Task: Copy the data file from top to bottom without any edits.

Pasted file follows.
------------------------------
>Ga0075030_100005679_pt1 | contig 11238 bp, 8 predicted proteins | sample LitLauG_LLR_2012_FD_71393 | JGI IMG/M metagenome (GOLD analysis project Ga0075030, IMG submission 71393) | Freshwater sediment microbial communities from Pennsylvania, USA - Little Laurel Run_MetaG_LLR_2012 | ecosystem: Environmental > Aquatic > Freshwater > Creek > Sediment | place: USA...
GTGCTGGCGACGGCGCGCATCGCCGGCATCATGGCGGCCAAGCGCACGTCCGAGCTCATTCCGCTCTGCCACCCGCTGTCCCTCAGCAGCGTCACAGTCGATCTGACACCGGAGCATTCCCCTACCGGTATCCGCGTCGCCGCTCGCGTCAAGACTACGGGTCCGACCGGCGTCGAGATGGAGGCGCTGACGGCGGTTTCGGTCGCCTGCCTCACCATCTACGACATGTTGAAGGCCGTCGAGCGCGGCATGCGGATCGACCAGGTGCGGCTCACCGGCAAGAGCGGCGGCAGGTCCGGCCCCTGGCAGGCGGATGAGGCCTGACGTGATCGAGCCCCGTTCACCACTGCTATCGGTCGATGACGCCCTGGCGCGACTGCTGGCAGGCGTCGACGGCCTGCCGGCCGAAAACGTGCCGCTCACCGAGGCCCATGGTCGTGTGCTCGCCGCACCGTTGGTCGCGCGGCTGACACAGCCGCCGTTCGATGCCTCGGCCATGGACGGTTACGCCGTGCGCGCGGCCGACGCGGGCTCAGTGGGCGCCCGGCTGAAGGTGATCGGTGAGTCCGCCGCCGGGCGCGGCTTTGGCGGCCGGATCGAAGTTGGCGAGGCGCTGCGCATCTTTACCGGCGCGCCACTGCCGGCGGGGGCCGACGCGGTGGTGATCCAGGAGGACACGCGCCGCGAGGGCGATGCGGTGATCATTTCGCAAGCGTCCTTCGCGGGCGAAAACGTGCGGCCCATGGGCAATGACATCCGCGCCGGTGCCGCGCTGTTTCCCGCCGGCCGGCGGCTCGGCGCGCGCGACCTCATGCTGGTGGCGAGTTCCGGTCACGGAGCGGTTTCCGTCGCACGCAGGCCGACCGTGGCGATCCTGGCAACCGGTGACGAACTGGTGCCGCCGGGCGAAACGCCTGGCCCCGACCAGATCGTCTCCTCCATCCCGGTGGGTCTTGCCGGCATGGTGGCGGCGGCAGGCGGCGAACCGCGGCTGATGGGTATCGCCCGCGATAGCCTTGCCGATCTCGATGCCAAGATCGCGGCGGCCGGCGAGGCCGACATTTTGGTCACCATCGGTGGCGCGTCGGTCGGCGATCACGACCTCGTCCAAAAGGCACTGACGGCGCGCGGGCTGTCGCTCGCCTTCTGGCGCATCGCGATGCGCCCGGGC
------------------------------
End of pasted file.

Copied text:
>Ga0075030_100005679_pt1 | contig 11238 bp, 8 predicted proteins | sample LitLauG_LLR_2012_FD_71393 | JGI IMG/M metagenome (GOLD analysis project Ga0075030, IMG submission 71393) | Freshwater sediment microbial communities from Pennsylvania, USA - Little Laurel Run_MetaG_LLR_2012 | ecosystem: Environmental > Aquatic > Freshwater > Creek > Sediment | place: USA...
GTGCTGGCGACGGCGCGCATCGCCGGCATCATGGCGGCCAAGCGCACGTCCGAGCTCATTCCGCTCTGCCACCCGCTGTCCCTCAGCAGCGTCACAGTCGATCTGACACCGGAGCATTCCCCTACCGGTATCCGCGTCGCCGCTCGCGTCAAGACTACGGGTCCGACCGGCGTCGAGATGGAGGCGCTGACGGCGGTTTCGGTCGCCTGCCTCACCATCTACGACATGTTGAAGGCCGTCGAGCGCGGCATGCGGATCGACCAGGTGCGGCTCACCGGCAAGAGCGGCGGCAGGTCCGGCCCCTGGCAGGCGGATGAGGCCTGACGTGATCGAGCCCCGTTCACCACTGCTATCGGTCGATGACGCCCTGGCGCGACTGCTGGCAGGCGTCGACGGCCTGCCGGCCGAAAACGTGCCGCTCACCGAGGCCCATGGTCGTGTGCTCGCCGCACCGTTGGTCGCGCGGCTGACACAGCCGCCGTTCGATGCCTCGGCCATGGACGGTTACGCCGTGCGCGCGGCCGACGCGGGCTCAGTGGGCGCCCGGCTGAAGGTGATCGGTGAGTCCGCCGCCGGGCGCGGCTTTGGCGGCCGGATCGAAGTTGGCGAGGCGCTGCGCATCTTTACCGGCGCGCCACTGCCGGCGGGGGCCGACGCGGTGGTGATCCAGGAGGACACGCGCCGCGAGGGCGATGCGGTGATCATTTCGCAAGCGTCCTTCGCGGGCGAAAACGTGCGGCCCATGGGCAATGACATCCGCGCCGGTGCCGCGCTGTTTCCCGCCGGCCGGCGGCTCGGCGCGCGCGACCTCATGCTGGTGGCGAGTTCCGGTCACGGAGCGGTTTCCGTCGCACGCAGGCCGACCGTGGCGATCCTGGCAACCGGTGACGAACTGGTGCCGCCGGGCGAAACGCCTGGCCCCGACCAGATCGTCTCCTCCATCCCGGTGGGTCTTGCCGGCATGGTGGCGGCGGCAGGCGGCGAACCGCGGCTGATGGGTATCGCCCGCGATAGCCTTGCCGATCTCGATGCCAAGATCGCGGCGGCCGGCGAGGCCGACATTTTGGTCACCATCGGTGGCGCGTCGGTCGGCGATCACGACCTCGTCCAAAAGGCACTGACGGCGCGCGGGCTGTCGCTCGCCTTCTGGCGCATCGCGATGCGCCCGGGC